Responding to a Job Listing

I’ve posted a lot of ads for job openings over the years. I used to describe the skills we were looking for along with a basic description of the role. I found that this type of job posting is boring and doesn’t attract the best candidates.

What Employers Want

After seeing a seminar by Barry Deutsch, author of You’re Not the Person I Hired, I changed our strategy to describe the first year “success factors” of the job. We would list all of the accomplishments the candidate would accomplish.  This attracted many more resumes because it gave the listings more life and excitement.  It showed each candidate exactly what they would do to be successful at the job.

The increased number of resumes made it more time consuming to sort through the candidates who were suitable for interviews. In the ads, we always ask for resumes and sample work.  Yet so few of the submissions we get contain samples let alone the types that we want to see.

So, we decided to make that request more clear in the job description. We created a section in bold that stood out:  How to Get This Job.  In that section, we put only two bullet points so it was crystal clear what we wanted to see: 1) your resume, 2) writing or design samples, depending on the type of job.

What Employers Get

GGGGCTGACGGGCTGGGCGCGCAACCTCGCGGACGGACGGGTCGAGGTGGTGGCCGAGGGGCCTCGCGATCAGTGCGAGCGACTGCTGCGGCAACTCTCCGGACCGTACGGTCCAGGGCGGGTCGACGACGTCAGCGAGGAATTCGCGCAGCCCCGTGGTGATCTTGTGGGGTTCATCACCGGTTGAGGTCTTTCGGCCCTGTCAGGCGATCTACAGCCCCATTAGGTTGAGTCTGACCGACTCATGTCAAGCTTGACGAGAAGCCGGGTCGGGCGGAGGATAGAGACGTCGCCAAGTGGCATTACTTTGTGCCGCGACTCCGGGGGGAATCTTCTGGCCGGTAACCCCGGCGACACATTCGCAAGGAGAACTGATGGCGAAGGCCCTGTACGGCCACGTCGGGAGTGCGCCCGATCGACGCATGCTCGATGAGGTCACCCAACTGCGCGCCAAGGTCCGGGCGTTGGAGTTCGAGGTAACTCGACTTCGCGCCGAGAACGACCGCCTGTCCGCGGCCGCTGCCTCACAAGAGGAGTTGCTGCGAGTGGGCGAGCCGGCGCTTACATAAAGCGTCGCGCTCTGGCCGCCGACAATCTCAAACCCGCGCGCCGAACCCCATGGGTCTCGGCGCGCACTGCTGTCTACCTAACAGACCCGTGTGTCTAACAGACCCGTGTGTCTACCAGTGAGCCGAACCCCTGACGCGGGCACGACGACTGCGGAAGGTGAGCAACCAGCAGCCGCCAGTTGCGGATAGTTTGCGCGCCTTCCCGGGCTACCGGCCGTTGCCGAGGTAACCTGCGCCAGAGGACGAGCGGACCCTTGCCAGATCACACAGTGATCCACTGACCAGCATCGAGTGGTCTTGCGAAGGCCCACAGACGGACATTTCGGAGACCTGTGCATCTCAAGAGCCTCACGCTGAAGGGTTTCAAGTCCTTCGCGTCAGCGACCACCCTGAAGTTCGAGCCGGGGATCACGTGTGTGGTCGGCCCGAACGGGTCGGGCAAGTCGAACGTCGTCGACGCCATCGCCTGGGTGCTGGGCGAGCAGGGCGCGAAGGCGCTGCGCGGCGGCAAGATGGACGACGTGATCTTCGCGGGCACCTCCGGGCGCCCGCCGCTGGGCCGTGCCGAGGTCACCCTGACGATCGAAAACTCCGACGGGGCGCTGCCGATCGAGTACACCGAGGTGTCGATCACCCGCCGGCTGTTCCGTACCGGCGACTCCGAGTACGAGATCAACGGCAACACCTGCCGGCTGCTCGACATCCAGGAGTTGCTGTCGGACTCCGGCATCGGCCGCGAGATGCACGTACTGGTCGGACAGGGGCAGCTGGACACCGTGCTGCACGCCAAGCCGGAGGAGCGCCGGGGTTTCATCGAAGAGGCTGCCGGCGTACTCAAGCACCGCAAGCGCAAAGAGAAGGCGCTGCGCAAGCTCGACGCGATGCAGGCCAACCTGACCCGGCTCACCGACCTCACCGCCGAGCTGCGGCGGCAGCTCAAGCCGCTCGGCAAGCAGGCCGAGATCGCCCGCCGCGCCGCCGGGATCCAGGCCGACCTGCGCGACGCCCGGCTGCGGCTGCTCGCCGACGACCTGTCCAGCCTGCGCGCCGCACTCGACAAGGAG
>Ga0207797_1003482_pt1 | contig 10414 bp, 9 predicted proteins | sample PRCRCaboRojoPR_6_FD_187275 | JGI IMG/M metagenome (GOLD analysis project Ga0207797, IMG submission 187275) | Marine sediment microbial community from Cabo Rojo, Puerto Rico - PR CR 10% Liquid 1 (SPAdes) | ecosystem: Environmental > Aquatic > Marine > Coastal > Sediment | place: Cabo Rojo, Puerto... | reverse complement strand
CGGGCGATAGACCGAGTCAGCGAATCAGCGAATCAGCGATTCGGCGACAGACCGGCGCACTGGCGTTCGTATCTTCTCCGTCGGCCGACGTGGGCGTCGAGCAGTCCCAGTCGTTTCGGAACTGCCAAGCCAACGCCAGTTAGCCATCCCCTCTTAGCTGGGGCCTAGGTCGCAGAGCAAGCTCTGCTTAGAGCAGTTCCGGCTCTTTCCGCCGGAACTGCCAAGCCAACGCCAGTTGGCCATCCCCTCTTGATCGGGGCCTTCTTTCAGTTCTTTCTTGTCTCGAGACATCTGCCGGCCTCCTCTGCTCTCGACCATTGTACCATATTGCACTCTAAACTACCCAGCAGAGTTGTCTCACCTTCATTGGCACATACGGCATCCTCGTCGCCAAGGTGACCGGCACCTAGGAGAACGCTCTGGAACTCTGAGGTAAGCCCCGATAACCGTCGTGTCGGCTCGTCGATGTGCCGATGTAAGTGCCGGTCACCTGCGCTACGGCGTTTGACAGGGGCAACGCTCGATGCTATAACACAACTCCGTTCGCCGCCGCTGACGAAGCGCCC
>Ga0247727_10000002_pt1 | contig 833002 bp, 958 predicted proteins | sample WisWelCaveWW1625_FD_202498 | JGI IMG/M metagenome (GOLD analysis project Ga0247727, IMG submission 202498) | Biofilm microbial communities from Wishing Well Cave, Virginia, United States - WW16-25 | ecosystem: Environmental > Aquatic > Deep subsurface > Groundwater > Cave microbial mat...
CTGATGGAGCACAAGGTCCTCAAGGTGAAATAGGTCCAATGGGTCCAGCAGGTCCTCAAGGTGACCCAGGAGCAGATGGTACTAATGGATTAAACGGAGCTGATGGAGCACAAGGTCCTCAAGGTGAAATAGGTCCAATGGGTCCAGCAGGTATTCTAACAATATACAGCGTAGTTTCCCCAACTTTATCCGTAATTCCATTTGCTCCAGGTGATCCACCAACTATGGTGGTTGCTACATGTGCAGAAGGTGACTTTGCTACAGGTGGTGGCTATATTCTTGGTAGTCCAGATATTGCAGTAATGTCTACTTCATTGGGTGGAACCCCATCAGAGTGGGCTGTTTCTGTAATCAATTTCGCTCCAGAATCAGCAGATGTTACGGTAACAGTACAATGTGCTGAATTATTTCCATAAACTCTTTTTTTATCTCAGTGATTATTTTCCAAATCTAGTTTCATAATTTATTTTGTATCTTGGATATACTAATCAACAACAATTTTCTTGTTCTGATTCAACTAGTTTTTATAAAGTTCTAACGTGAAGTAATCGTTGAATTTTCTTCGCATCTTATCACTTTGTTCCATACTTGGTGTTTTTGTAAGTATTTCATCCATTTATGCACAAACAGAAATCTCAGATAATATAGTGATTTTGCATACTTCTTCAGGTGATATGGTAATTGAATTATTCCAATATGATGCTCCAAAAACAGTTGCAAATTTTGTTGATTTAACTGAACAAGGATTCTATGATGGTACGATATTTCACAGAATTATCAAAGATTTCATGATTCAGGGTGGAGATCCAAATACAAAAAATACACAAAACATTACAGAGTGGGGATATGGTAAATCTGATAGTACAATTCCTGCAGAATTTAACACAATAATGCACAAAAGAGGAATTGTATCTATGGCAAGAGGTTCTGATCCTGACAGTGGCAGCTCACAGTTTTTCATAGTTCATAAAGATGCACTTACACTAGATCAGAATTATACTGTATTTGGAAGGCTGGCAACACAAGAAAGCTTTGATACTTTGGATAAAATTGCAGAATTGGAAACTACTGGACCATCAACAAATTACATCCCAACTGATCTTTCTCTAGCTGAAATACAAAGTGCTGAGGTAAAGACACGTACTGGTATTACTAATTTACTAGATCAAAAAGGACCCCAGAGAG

We just posted an ad yesterday for an editorial position. Here’s what we received:

  • Job Title:  Part-time Editor (description included a clear request to send resume and writing samples of technical articles)
  • Number of responses received within 24 hours:  16
  • Number of responses containing a resume: 14
  • Number of responses containing a resume with any professional writing experience: 10
  • Number of responses containing writing samples: 5
  • Number of responses containing writing samples of technical articles (i.e., what we requested): 2

With the economy in such bad shape and millions of Americans looking for jobs, I was not surprised to see several resumes that did not have relevant experience. That was okay. What confused me was that most did not submit a writing sample for an editorial/writing position – even when the job posting made a big deal out of it. In several cases, there was no cover letter, just an email with attachments containing only a resume.

What You Can Do to Get Hired

Boost your chances by making tweaks to your resume to match the job description more closely. Sending your cookie-cutter template rarely works. Put yourself in the employer’s shoes: they are getting many resumes to sift through. If yours doesn’t match what they need, they’ll toss it quickly.

If you are given a questionnaire to rate yourself on various skills, be careful about rating yourself the best at everything.  Our questionnaire says “5 = you’re an expert in the field and could write a book on the topic”.  We ask candidates to score themselves on a variety of areas. Those who rate themselves 5 on everything are discarded pretty quickly.  Such ratings wreak of arrogance – nobody is an expert at everything.

And if you are asked to provide samples of your prior work, I can say without hesitation that the simple act of sending exactly what they requested will put your resume to the top of the pile – fast!

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